I don’t know whether I’m explaining this very well or not but “just keeping it out of habit” is quite an epiphany for me.

      • Makes perfect sense to me Deanna. I had no shortage of items that I kept out of habit when I first go serious about decluttering. That is why I mention all these things here because it is very easy to overlook items for one reason or another.
        As for emptying a drawer completely. This is especially simple once you have already removed several items while carrying out the mini missions. I used to often encounter a drawer while doing the missions and discover there was little enough left in it the emptying it out and given it a total clean out in ten minutes was easy.

  6. I was so guilty of #2…recluttering
    Was so happy when I was able to break that endless loop!
    Thanks for the reminders.

  7. Colleen, I’m back and hopefully getting on track again! Retirement is going to offer me lots more time to declutter and determine exactly what I want to do with stuff and time. I love your ten essentials.

  8. Good post, Colleen. I think you really have the situation in hand when you don’t have any desire to re-clutter. Yesterday Ian spent a number of hours in the hospital and I couldn’t be with him so went across the road and wasted three hours of my life in a shopping mall. What a mind-numbing experience! Came away with a bathing suit (been on my ‘need’ list for a couple of years), one necessary item from the drugstore, indigestion and a searing headache.

    Ian came home with a new stent in his heart and a new lease on life. Yay!

    • Wendy, I guess this is my night for commenting, but just wanted to say I’m so glad your husband is doing fine after his surgery. And congratulations on finding a bathing suit! That’s usually a real chore!!

      • Well, considering the last time I bought a bathing suit was in the late 80s, I don’t feel guilty of over-buying!
        Thanks for the kind wishes for Ian.

    • Hi Wendy B, shopping malls usually have the same effect on me. I usually come away without anything and a headache. Buying nothing is only annoying when there is something I need but can’t find the right something.

      I am glad however that Ian came away from the hospital feeling like a new man.

  9. OK, I have a number 11 for you: Get a carpet beetle infestation! OY!

    Seriously, it’s amazing how my thought process on what to keep has changed, when the price of keeping something is not just that it will occupy some space in a closet or storage room. Now I have to consider everything as a potential breeding ground for larvae – which means that everything I keep will have to be repeatedly and frequently cleaned (as in sanitized) until I can be sure the little buggers have been evicted and cannot re-infest!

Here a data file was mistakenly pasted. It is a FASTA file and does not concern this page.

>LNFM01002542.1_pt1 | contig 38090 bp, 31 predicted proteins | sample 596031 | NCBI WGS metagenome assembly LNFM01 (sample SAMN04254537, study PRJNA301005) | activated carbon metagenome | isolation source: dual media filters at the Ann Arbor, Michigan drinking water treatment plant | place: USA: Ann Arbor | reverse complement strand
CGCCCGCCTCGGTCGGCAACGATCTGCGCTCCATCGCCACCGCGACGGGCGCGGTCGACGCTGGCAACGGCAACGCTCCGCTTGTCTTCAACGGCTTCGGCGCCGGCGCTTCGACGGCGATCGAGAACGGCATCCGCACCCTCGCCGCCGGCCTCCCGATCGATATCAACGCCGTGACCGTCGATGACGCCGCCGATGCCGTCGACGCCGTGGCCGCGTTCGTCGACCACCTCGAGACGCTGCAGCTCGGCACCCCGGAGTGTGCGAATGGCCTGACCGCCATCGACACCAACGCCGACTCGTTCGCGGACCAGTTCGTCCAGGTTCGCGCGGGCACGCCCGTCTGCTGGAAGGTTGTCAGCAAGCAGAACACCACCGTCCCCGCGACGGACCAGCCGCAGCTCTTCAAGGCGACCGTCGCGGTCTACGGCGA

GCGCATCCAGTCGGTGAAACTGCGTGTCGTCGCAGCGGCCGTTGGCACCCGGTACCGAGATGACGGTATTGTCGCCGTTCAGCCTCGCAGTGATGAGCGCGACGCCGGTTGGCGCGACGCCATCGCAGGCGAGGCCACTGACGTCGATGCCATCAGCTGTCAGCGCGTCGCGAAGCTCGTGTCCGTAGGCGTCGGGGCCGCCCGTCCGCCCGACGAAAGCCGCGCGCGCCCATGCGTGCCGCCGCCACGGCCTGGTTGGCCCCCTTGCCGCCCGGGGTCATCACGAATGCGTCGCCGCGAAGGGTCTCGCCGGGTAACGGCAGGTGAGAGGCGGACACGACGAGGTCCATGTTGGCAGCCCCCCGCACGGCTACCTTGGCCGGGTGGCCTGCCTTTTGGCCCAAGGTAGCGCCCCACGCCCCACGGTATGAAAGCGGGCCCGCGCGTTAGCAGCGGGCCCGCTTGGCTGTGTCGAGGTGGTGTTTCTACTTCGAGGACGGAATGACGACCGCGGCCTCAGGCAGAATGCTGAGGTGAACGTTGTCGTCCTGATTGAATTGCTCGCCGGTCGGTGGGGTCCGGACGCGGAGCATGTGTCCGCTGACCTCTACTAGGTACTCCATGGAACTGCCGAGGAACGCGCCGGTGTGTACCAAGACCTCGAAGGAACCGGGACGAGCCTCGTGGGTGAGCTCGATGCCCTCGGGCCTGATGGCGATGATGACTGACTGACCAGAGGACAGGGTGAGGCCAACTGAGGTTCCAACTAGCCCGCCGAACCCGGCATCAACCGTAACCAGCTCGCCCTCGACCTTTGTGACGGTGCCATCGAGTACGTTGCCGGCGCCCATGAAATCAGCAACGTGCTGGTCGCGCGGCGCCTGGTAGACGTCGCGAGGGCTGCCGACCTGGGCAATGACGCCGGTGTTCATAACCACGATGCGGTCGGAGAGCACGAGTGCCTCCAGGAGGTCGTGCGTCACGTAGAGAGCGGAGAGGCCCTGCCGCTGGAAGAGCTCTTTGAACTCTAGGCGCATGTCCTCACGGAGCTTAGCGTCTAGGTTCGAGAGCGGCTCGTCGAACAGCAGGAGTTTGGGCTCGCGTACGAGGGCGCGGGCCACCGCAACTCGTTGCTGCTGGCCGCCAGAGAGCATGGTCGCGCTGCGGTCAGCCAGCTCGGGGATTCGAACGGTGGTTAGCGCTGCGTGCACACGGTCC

Since the larvae can live up to 3 years (!!!) I have decided to pare down my belongings significantly – there’s just no way I’ll be able keep up with it otherwise. So far I’ve gotten rid of 2 overstuffed chairs, one spare bed, a dozen garbage bags full of clothes, linens, fabric and the like, I’ve shredded box after box of old documents, and I’ve tossed barrel after barrel of junk that I was hanging onto “just in case.” I was able to clean some things so I could donate rather than toss, but much of it just had to be trashed. Sigh.

    Anyhow, while I wouldn’t wish this experience on my worst enemy, it’s certainly given me a new perspective on stuff!

    I guess the moral of this story is that clutter has a cost, even if we don’t realize it. Well, that and: Never, ever, EVER bring used upholstered furniture into your home… EVER!!!!

    Wish me luck…

    • Oh my, EcoCatLady!!! I don’t know what carpet beetles are (thank God!!!) but it sounds horrid!
      Like getting fleas or bed bugs in ones home. I wish you much success in getting rid of them! Could you tell us what the process is for that? Did you have to call an exterminator?

      Thank you for the advice about not buying used upholstered furniture!

      • I’d never heard of carpet beetles before either, but I’m discovering that a surprising number of people are dealing with them. I wonder if they’re one of those insects that got nearly wiped out by DDT but are now making a comeback like bedbugs are. Basically they’re little beetles who lay eggs that hatch into larvae. The larvae eat keratin, which is found in things like hair & wool. They’re called carpet beetles because back in the days when carpets were made from wool, they were a common household pest. Violinists actually call them “bow hair bugs” because they can get into the instrument cases and destroy horse hair violin bows. Fortunately they don’t bite either animals or people, and they don’t carry diseases, they’re just destructive to things made from wool or fur – plus the “ick factor” is pretty high!

        I’m pretty sure I got them from an overstuffed chair that I bought at a yard sale… thing is, that was YEARS ago, so at this point the infestation is pretty bad. If I had realized what was happening I could have dealt with it sooner, but I just never put all the pieces together. I would see the occasional beetle on the windowsills (the larvae “pupate” in the spring and the beetles head for the light) but I just assumed they were coming in from outside, and was focused on the window screens.